Massive CO2 filtering project given the green light in Scotland
A massive CO2 filtering project has been given the go-ahead in the northeast of Scotland. The facility that has been designed is, in simple terms, a giant air purifier. The proposed unit would remove a whopping 1,000,000 tonnes of CO2 a year from the atmosphere by sucking in the air, using giant fans, filtering out the CO2 and then pumping the gas deep under the seabed under the Scottish coast in the form of calcium carbonate pellets.
Every year, the CO2 absorbed by this plant is roughly the same as what 40 million mature trees could absorb and lock away in their lifetime. This facility is part of an environmental initiative called the Direct Air Capture (DAC) plan, put forward by the UK engineering firm Storegga and a Canadian carbon-neutral focused company, Carbon Engineering.
How does the Direct Air Capture plant work?
A study has already been carried out and the findings show that the DAC facility could be built and operational by 2026. Storegga state that up to 300 jobs would be created for the construction phase alone, a workforce would also be needed to actually run the plant on a day to day basis.
If built, this plant could be the largest air filtration unit in Europe and possibly the biggest in the world. However, critics have mentioned the viability of the storage of the CO2 under the seabed and also the environmental impact of running the plant as it will be powered by electricity. The ideal plan would be to run this system on green energy, however, that relies on there being enough green energy infrastructure to power the plant 24/7 otherwise its purpose is contradictory if you’re powering it with carbon-emitting fossil fuels.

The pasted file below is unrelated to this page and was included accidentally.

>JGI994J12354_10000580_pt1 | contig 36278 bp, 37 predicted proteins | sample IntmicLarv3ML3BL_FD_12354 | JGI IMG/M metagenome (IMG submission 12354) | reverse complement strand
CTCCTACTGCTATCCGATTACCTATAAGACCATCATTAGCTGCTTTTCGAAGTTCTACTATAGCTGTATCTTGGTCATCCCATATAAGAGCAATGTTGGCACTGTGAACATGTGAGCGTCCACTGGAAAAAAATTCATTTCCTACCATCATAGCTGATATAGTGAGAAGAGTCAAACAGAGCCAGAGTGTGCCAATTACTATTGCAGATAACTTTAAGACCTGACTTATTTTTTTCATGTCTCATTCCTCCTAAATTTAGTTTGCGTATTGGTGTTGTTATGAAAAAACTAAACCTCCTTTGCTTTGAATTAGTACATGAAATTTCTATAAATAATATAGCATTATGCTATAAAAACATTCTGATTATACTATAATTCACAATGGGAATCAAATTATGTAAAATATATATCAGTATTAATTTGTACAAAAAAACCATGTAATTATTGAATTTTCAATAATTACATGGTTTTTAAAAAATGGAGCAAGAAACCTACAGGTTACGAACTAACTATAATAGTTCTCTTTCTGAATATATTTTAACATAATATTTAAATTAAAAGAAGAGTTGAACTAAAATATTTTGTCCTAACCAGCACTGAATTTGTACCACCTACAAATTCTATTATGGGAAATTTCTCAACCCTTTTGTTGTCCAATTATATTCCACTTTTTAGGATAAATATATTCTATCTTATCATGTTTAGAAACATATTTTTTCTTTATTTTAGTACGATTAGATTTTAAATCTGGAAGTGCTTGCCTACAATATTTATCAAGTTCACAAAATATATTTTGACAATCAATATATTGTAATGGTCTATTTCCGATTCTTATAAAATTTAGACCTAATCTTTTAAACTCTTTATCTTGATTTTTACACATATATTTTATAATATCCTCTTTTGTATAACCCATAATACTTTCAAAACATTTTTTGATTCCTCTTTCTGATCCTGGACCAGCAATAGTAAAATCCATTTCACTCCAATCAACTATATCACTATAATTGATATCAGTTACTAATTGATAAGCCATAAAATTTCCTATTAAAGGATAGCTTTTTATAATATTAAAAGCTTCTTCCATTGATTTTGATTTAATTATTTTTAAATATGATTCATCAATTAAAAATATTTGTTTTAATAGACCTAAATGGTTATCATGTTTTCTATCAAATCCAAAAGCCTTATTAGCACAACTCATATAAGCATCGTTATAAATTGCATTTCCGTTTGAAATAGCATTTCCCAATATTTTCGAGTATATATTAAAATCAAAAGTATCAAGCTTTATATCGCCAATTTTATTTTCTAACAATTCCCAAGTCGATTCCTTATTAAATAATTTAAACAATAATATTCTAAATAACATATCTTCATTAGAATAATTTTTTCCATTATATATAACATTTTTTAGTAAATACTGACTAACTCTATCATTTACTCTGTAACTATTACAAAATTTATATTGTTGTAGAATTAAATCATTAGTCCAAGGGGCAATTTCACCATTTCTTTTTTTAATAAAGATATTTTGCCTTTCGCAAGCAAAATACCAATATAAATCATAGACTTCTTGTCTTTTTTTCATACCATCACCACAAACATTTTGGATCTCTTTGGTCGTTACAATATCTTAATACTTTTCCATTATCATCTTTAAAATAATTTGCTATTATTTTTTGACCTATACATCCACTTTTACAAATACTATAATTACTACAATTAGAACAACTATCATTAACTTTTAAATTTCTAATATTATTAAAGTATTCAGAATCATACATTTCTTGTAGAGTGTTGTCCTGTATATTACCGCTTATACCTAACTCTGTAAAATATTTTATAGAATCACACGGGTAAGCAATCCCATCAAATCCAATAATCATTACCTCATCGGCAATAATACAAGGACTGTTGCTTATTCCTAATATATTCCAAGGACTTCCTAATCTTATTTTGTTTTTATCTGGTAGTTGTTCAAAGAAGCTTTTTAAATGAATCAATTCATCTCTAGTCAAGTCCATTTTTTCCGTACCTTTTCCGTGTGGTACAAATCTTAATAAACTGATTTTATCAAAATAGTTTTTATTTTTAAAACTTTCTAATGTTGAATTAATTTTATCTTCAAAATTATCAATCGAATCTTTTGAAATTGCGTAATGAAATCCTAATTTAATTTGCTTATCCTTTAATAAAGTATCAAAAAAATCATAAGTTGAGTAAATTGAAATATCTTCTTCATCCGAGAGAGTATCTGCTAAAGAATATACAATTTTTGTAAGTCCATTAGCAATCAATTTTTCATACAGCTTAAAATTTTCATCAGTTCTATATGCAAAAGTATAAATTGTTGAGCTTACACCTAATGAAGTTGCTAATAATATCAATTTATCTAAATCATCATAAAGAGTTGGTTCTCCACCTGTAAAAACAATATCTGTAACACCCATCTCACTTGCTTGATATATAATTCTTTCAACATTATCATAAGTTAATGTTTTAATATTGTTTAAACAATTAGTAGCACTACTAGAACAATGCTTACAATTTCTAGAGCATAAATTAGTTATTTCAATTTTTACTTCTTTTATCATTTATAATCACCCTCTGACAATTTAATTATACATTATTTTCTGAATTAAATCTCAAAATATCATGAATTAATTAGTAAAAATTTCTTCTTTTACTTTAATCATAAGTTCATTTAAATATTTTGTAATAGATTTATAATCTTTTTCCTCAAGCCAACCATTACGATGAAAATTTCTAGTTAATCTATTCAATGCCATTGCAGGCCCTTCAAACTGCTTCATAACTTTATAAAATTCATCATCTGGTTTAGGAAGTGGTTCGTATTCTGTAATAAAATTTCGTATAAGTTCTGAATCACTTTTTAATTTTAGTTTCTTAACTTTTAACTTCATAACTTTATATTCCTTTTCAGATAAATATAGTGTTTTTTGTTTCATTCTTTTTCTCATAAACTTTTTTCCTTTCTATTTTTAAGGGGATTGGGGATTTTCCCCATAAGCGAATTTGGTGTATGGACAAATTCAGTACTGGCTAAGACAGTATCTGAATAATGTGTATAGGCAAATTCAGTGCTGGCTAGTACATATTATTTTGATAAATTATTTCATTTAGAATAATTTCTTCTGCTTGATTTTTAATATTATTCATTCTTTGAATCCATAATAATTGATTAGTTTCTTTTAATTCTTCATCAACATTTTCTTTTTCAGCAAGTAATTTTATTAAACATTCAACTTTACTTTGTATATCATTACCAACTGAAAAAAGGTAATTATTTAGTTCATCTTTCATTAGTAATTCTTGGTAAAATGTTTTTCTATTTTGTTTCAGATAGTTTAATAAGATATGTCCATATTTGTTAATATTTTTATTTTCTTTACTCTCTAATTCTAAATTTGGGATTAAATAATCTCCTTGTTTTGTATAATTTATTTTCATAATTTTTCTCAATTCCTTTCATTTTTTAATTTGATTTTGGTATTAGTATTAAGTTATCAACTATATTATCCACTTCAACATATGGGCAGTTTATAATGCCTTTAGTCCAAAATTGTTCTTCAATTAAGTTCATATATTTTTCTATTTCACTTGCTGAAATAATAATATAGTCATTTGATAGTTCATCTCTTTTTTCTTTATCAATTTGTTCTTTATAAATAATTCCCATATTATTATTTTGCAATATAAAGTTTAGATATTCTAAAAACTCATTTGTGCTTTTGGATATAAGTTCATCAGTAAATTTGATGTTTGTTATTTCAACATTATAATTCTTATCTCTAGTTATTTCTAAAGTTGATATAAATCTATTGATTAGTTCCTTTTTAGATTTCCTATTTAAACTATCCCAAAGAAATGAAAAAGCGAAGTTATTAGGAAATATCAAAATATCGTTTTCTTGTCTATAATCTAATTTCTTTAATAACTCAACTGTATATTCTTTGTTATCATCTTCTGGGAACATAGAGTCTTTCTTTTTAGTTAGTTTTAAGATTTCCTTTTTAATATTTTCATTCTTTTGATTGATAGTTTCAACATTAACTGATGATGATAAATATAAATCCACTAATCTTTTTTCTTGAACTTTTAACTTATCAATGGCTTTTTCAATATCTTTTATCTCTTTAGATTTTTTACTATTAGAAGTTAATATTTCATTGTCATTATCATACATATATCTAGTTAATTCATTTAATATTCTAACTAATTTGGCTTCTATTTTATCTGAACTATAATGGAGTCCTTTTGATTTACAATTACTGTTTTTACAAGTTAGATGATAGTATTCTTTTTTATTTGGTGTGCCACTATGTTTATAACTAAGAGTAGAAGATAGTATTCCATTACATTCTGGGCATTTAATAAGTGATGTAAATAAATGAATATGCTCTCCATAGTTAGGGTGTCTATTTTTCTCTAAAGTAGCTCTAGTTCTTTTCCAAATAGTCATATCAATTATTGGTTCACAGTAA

Why is it needed?
The Intergovernmental Panel on Climate Change (IPCC) states that if we are to keep our global temperature rise below 1.5C as agreed in the Paris Agreement, we will require huge cuts in our carbon emissions from our cars, domestic heating and industrial processes as well as a massive effort in absorbing the CO2 that is already in our atmosphere. The location of Scotland has been chosen due to its great energy infrastructure and experienced workforce in the North Sea industries who would be able to build the pipework from the plant to the sea bed. If this project goes through then we could, as a nation, set a shining example to the rest of the world on how to proactively fight climate change with technology.